Talking to Your Kids During the Political Season

  • Community is key to our respective cultures, the amplification of our voices and the wellbeing of our families. Uplift is grateful for our strong network of community partners who support our families across these key areas. The strength of our communities has been and will continue to be tested and our community partners are committed to standing alongside our families during this time as we navigate the election, the aftermath and all that it means to our scholars.

    Uplift is committed to providing parents the resources they need at home, and providing any needed support in the classroom to keep our scholars well-being a priority.  See what we are doing and what you can do below, and check out our list of resources for more information.

    Mental Health Supports Available to Uplift Scholars:

    • Licensed Mental Health Professionals are available at every Uplift Education school for both in-person and virtual counseling appointments.
    • Post-Election Classroom Visits: Social/Behavioral Counselors will pop into classrooms following election results to assess the emotional state of scholars and will lead classes in discussions, reflection and mindfulness activities as needed.
    • Small group counseling will also be available for scholars who are interested in additional support opportunities.

    Signs and Symptoms of Anxiety and Fear in Children and Adolescents.

    • On-going feelings of worry and unease
    • Restlessness
    • Fatigue
    • Trouble concentrating
    • Irritability
    • Muscle tension
    • Trouble sleeping
    • Panic attacks

    How to Help Scholars Mitigate Fear

    Never forget, students take their emotional cues from the adults they are around.  Always model positivity, calm and a stable, re-assuring environment.  The following tips can help:

    1. Provide Factual Information in a Reassuring Way. Answer questions honestly while providing re-assurance.  It is important that students know they can trust you to tell them the truth about what is going on, while also not causing panic.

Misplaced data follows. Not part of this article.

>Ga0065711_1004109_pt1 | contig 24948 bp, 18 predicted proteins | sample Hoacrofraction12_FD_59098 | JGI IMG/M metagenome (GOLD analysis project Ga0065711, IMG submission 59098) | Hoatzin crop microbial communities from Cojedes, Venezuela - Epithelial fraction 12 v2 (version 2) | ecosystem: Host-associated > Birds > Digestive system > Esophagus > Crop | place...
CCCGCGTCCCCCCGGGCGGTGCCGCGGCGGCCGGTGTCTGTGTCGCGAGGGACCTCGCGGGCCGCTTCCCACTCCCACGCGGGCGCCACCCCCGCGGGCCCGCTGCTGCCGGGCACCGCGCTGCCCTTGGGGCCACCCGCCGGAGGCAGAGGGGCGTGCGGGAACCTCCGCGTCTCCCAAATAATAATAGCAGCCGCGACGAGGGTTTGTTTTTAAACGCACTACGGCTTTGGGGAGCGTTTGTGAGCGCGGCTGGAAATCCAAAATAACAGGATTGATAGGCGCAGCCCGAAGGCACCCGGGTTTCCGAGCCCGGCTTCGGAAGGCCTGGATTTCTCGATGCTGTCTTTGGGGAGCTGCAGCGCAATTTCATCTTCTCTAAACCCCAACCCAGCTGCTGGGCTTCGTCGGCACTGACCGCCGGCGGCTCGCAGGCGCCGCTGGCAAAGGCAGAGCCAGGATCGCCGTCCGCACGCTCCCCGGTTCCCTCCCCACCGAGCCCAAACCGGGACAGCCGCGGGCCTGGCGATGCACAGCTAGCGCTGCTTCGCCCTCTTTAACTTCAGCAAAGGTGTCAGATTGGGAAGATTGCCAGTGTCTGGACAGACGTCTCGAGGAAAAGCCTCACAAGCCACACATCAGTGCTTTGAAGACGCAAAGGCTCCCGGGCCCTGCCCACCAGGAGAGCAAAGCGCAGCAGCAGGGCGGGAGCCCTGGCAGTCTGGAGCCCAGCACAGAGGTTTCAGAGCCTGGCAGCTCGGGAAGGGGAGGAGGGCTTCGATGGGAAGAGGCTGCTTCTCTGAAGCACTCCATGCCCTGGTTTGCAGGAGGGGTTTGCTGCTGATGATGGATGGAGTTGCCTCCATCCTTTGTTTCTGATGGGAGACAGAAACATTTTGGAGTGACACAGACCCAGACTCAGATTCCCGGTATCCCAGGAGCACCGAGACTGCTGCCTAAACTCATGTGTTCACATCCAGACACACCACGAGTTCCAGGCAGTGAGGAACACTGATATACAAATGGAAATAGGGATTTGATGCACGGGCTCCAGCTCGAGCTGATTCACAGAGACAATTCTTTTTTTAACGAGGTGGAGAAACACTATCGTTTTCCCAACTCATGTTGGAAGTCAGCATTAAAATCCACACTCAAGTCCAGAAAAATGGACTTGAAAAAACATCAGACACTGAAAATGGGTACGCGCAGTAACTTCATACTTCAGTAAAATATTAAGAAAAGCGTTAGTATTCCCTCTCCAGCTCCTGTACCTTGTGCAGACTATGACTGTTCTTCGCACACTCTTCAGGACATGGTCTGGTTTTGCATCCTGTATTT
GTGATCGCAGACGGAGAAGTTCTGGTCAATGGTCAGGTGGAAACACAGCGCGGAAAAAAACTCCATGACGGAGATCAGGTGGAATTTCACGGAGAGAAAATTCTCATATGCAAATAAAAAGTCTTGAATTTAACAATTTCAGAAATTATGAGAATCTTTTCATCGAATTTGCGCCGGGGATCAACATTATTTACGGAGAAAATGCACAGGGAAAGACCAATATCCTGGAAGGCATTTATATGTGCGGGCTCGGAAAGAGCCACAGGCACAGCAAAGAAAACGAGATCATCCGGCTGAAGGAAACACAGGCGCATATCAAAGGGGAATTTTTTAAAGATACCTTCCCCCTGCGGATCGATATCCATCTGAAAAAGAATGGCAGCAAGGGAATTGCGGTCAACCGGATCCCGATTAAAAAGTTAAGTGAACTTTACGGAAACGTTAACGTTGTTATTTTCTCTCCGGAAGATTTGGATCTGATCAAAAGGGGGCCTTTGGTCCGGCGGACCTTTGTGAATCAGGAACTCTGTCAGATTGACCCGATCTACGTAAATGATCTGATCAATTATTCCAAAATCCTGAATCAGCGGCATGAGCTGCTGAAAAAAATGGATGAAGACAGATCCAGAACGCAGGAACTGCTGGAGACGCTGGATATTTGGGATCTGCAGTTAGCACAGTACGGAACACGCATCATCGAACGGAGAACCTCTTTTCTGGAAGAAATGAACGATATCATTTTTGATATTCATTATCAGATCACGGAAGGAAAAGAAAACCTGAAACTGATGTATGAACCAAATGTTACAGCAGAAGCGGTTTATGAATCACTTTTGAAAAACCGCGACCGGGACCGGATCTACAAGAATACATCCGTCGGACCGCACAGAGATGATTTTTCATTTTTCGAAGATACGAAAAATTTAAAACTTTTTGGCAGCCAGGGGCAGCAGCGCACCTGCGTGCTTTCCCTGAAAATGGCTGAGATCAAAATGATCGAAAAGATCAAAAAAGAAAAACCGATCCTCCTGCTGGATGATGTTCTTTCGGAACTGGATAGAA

2. Create Routines that Help Scholars Feel Safe. Structure is important and provides a sense of stability.
    3. Make Space to Listen to How Scholars are Feeling. Make space to ask how your students are feeling and respond.  Let them know that your classroom is a safe space to be vulnerable and talk about feelings.  Make it clear that you take this matter seriously and will not tolerate anyone shaming someone else for their feelings.
    4. Look for Signs of Anxiety or Emotional Distress. Knows the signs and symptoms of mental unwellness (listed above) and make referrals to the Counselor when you see them.
    5. Teach Coping Skills. Talk to students about ways they can express themselves and regulate their own emotions.  It is also okay to share how you as an adult have been successful in this (e.g. reading, having quiet time, meditating, etc.).  Practice those SEL skills.
    6. Focus on What is Controllable. Students take comfort in stability and control.  Focus them on projects, assignments and routines that allow them freedom, choice and a sense of control. 
    7. Encourage Positive Thinking and Mental Health Practices.
    8. Refer for Professional Help to the Social/Behavioral Counselor at Your School. Refer to the Social/Behavioral Counselor when you have concerns about a student’s mental health or well-being.  These professionals are here to help.